But is the world out of danger?

CHINOY: There is a very limited time frame after which the United States and the rest of the world will have to face the prospect of a North Korea with a genuine nuclear weapons capability.

MANN: The CIA estimates the one or two nuclear devices already in Kim Jong Il's possession could grow to half a dozen within just six months. But would he launch a nuclear attack?

OH: As a matter of fact, North Korea neither is smart and strategic and brilliant. I don't think he's stupid to use nuclear bomb for any country, because he knows that by triggering one bomb, means the end of North Korea.

MANN: The bigger concern is what he's willing to do with his massive arsenal.

JAMES WOLFSTHAL, CARNEGIE ENDOWMENT FOR INTL. PEACE: The concern is that North Korea could turn into kind of nuclear Kmart, where they could sell nuclear material to Iran, whom they've also sold ballistic missiles, to other countries, such as Syria, or Lybia, which has also been a purchaser of North Korean equipment, or even, God forbid, to small sub-national groups, al Qaeda, other terrorist organizations.

MANN: But for now, the outcome remains in the hands of this unpredictable, complicated leader.


ZAHN: After much pleading from his doctors, Kim Jong Il recently gave up smoking, a reported three-pack a day habit. But true to form, the great leader apparently didn't quit alone. Every senior officer in the North Korean army was reportedly ordered to stop smoking, too.

ANNOUNCER: When PEOPLE IN THE NEWS returns -- drumming up international support to take on Saddam Hussein.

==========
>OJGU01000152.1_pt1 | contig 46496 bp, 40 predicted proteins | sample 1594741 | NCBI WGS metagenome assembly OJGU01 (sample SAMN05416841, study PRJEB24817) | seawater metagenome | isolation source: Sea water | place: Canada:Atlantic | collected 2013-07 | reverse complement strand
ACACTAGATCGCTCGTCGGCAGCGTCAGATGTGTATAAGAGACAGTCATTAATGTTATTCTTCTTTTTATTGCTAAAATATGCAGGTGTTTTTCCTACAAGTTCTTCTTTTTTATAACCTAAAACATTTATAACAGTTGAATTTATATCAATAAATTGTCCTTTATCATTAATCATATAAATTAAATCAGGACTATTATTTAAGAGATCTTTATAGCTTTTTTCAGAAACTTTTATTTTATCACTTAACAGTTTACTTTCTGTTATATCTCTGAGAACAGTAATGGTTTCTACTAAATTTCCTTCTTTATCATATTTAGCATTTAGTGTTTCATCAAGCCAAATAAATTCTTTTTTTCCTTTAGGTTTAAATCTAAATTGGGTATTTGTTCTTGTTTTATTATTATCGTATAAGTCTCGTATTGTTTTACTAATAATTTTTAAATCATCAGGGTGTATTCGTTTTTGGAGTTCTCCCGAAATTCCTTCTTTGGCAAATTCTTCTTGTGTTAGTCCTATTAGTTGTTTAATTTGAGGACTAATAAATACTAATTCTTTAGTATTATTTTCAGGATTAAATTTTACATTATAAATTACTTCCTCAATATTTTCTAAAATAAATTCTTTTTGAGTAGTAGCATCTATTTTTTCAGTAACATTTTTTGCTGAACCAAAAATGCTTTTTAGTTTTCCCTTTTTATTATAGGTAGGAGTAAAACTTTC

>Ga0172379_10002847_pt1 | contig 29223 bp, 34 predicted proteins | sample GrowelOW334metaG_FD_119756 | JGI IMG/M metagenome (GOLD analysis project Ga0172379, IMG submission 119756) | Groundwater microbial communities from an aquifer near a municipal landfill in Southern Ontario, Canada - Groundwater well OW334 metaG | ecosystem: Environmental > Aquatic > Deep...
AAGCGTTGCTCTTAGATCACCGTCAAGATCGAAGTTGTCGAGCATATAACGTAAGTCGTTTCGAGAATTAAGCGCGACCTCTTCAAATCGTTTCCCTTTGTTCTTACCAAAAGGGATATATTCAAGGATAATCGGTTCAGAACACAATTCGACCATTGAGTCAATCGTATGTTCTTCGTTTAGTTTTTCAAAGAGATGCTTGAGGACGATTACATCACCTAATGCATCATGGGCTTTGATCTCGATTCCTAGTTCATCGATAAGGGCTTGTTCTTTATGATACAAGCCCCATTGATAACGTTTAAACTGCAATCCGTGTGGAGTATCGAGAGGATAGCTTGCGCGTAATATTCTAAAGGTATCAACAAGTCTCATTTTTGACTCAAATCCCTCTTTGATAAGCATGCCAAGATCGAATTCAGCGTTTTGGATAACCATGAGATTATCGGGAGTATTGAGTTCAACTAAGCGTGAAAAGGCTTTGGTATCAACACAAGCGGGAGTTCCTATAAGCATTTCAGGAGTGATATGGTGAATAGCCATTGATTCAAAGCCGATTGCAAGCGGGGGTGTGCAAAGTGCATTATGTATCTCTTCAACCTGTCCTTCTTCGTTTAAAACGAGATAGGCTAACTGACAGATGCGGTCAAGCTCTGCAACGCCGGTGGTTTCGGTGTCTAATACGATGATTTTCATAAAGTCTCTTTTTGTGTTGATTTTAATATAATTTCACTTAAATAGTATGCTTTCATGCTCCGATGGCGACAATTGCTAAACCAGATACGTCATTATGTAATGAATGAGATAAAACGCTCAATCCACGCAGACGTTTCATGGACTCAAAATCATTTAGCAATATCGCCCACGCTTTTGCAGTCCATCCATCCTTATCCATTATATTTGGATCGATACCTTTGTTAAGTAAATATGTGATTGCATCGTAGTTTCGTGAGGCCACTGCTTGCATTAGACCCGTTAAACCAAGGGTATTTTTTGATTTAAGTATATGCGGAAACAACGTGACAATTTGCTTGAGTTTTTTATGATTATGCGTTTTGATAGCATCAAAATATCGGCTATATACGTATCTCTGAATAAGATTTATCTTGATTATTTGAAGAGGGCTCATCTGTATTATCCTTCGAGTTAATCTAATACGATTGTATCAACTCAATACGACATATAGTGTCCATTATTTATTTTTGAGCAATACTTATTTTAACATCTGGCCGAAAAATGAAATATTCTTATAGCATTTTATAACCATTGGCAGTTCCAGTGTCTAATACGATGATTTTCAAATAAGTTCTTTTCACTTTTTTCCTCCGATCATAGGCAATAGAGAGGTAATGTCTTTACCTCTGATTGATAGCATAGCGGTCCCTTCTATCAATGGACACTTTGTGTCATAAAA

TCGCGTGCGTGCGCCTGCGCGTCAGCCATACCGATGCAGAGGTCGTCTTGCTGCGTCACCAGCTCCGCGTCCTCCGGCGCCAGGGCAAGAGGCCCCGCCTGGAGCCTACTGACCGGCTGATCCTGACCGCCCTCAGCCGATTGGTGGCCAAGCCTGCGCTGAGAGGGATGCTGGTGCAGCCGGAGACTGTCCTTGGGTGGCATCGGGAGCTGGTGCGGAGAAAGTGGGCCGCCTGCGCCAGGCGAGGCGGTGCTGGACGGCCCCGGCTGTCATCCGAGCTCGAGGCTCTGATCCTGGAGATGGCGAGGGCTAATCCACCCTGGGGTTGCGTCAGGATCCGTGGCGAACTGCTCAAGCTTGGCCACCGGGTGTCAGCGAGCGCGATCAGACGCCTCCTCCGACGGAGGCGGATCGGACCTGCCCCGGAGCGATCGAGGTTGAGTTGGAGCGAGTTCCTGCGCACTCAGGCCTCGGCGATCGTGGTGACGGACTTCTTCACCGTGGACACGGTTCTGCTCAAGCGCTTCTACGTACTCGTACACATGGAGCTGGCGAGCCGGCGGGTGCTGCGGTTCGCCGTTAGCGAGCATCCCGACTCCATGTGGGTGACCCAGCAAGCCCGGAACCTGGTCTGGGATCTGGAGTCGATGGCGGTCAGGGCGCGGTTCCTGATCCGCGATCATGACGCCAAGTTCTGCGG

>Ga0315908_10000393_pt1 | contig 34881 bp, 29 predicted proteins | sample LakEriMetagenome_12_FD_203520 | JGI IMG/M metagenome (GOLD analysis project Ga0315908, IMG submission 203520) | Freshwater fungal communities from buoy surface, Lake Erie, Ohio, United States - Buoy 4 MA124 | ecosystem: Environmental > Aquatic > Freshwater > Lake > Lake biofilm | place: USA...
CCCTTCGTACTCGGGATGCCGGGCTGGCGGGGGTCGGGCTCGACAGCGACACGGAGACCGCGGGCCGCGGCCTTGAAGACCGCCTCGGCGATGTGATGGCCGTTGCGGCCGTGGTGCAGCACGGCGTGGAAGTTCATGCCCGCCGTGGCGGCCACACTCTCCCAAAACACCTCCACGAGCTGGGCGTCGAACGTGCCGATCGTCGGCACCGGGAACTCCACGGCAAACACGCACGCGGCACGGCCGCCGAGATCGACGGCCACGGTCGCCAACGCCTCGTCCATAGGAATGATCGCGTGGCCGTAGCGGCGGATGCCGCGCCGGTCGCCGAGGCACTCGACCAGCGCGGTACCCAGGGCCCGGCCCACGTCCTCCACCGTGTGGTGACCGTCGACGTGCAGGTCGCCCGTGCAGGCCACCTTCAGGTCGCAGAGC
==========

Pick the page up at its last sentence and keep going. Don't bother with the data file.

POWELL: We, as a council, we as the United Nations say, enough. Enough.


ANNOUNCER: The story of a reluctant warrior. Secretary of State Colin Powell. His story is next.


ZAHN: Welcome back to PEOPLE IN THE NEWS. Secretary of State Colin Powell laid out the case for war against Iraq this week, taking the United Nations and the world step by step through a litany of alleged violations and acts of deception. Time and again, president to president, Powell has been the man the White House turns to in moments of crisis.

Here's Andrea Koppel.


ANDREA KOPPEL, CNN STATE DEPARTMENT CORRESPONDENT (voice-over): It's been two years since Colin Powell was asked to switch hats from America's number one soldier to America's number one diplomat. But even as secretary of state, he's had a hard time escaping the specter of war. Powell has been one of President Bush's pointmen, dealing with one international crisis after another, most recently, the prospect of proliferation of nuclear weapons in North Korea and the continuing showdown with Saddam Hussein.

As the voice of the Bush administration, the secretary of state made the case against Iraq in front of the U.N. Security Council on Wednesday.

POWELL: My colleagues, every statement I make today is backed up by sources, solid sources. These are not assertions. What we're giving you are facts and conclusions based on solid intelligence.

KOPPEL: Presenting what he called "irrefutable and undeniable proof" that Iraq is not cooperating with U.N. weapons inspectors, Powell called the international community to action.

POWELL: How much longer are we willing to put up with Iraq's noncompliance before we, as a council, we as the United Nations, say enough. Enough.